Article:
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Tuesday, 30 April, 2002, 10:41 GMT 11:41 UK
Wembley decision delayed by elections
Artist's impression of Birmingham's proposed National Stadium
The popular Birmingham bid could be revived
A decision on the future of Wembley stadium has been delayed again - this time by the local elections.

The Football Association had been given until Tuesday to finalise the financing of the stadium at the Wembley site, or risk losing government support.

But on Tuesday the government said no announcement would be made until after 2 May and the local government elections in England.

The Department for Culture, Media and Sport (DCMS) said it did not want to appear to be swaying voters with announcements on major investment in an area where elections are being contested.

Birmingham's bid

The DCMS has not said when a final announcement will be made but 7 May would be the earliest parliamentary opportunity.

The construction firm Multiplex is demanding proof from Wembley's backers that it has vital finances in place.

On Friday, Barclays Bank withdrew its bid to pay for the reconstruction programme, clearing the way for a rival German offer.

But the team behind Birmingham's bid to land the National Stadium has called for the government and the Football Association to take a fresh look at its proposals.

One of Wembley's twin towers
Wembley has been closed since 2000
Councillor Andy Howell, deputy leader of Birmingham City Council, said: "Wembley has had its time.

"With new bankers emerging and a board only established in just the last few days, it seems implausible that Wembley can meet the deadline, or indeed deliver a new national football stadium at any time."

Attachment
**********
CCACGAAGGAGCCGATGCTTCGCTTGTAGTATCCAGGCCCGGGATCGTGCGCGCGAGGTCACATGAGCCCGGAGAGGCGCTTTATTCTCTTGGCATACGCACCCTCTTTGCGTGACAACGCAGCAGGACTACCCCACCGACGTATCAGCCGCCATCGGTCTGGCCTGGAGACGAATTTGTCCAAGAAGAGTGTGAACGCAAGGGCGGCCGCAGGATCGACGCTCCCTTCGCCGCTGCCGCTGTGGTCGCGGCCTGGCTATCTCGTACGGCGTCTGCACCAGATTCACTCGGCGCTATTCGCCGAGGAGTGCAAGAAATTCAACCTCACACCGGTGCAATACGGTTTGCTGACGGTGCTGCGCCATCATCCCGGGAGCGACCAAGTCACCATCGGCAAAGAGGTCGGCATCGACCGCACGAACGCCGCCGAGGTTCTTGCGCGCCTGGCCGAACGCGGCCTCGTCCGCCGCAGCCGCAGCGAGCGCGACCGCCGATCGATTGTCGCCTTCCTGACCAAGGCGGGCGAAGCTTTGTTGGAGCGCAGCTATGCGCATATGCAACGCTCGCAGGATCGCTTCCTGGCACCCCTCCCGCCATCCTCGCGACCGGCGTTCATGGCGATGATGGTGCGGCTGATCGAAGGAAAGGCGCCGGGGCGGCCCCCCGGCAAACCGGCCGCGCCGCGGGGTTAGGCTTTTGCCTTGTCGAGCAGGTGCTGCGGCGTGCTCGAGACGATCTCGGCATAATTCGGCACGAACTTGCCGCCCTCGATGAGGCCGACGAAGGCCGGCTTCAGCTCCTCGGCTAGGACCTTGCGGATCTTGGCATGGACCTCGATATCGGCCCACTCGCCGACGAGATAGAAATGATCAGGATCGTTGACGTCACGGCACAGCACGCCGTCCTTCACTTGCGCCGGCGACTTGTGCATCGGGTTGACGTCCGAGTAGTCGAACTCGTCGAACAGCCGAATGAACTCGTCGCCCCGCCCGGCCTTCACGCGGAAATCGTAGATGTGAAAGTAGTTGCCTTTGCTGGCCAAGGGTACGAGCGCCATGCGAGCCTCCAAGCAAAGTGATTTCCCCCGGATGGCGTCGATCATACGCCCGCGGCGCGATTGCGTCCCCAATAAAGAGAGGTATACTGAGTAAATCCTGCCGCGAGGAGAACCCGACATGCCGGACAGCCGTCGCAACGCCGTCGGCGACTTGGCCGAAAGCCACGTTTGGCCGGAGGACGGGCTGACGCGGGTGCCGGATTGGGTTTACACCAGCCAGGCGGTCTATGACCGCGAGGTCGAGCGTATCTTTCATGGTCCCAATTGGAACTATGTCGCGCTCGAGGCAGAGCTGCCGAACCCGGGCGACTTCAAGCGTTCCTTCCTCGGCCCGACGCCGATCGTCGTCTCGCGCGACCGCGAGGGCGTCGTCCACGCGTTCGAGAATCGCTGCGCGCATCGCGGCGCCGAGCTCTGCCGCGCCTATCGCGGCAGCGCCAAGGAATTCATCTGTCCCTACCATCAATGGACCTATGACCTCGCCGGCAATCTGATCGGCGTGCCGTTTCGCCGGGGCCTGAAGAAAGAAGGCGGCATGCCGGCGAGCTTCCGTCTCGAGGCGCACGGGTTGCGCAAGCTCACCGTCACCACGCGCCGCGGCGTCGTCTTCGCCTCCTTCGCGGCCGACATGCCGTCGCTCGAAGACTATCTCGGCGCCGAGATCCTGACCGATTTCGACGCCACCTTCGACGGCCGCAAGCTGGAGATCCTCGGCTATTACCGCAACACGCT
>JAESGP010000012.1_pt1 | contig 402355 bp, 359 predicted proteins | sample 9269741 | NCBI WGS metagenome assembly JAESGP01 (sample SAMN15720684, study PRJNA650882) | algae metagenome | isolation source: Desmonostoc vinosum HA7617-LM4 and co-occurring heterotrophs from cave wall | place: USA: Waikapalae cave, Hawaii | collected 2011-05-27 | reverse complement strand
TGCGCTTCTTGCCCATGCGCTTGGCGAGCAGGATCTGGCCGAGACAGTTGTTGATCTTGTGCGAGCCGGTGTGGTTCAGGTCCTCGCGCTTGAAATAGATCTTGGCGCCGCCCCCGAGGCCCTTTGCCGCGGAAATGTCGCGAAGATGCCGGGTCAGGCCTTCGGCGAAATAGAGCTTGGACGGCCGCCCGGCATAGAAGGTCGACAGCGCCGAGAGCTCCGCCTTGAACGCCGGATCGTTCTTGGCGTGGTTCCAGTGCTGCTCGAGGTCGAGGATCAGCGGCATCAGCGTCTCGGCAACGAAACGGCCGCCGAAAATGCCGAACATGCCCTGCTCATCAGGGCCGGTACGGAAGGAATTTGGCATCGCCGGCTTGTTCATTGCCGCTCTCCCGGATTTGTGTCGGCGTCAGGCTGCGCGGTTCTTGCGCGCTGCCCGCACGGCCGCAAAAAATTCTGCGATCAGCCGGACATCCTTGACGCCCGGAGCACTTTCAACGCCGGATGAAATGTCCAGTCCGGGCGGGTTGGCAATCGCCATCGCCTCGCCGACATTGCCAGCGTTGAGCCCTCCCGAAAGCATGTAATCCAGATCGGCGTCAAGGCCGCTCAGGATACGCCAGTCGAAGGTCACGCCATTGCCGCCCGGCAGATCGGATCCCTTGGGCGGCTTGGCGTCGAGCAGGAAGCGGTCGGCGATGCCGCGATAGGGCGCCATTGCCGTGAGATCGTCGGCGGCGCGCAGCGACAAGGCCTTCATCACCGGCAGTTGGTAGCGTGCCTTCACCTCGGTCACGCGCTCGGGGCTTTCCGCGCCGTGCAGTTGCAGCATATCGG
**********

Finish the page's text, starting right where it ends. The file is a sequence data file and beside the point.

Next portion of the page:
Multiplex wants proof that Wembley's financial backers can find at least 300m.

The Wembley deadline of 30 April was originally set by Culture Secretary Tessa Jowell together with the Football Association (FA).

A spokesman for the Department of Culture, Media and Sport (DCMS) said the end of April represented an "informal deadline driven by a need to get the project moving".

Paul Spooner, director of the Birmingham & Solihull Project Team, has now written to FA chief executive Adam Crozier highlighting Birmingham's capability to develop the National Stadium in the Midlands.


It's time for this sorry saga to enter a positive phase. It's time for Birmingham

Cllr Andy Howell

He has called on the FA to confirm its stated intentions to rescue discussions with Birmingham if the government withdraws its support for the Wembley option.

"Our proposal remains on the table with the government and the FA.

"We have a stunning, world-class design backed by National Exhibition Centre venue management expertise.

"Our planning application is ready to submit and we have continued to update our environmental assessment work with site surveys.

"In contrast, full planning permission has still not been granted for Wembley as details over the legal agreement have yet to be resolved."

Mr Howell added: "Its time for this sorry saga to enter a positive phase. It's time for Birmingham."

Throughout the bidding process, which dates back to 1995, Birmingham has been shown to be the preferred venue for the majority of football supporters and clubs.

Wembley has been mothballed since the last international football match was played there in late 2000.

See also:

26 Apr 02 | Business
Barclays abandons Wembley bid
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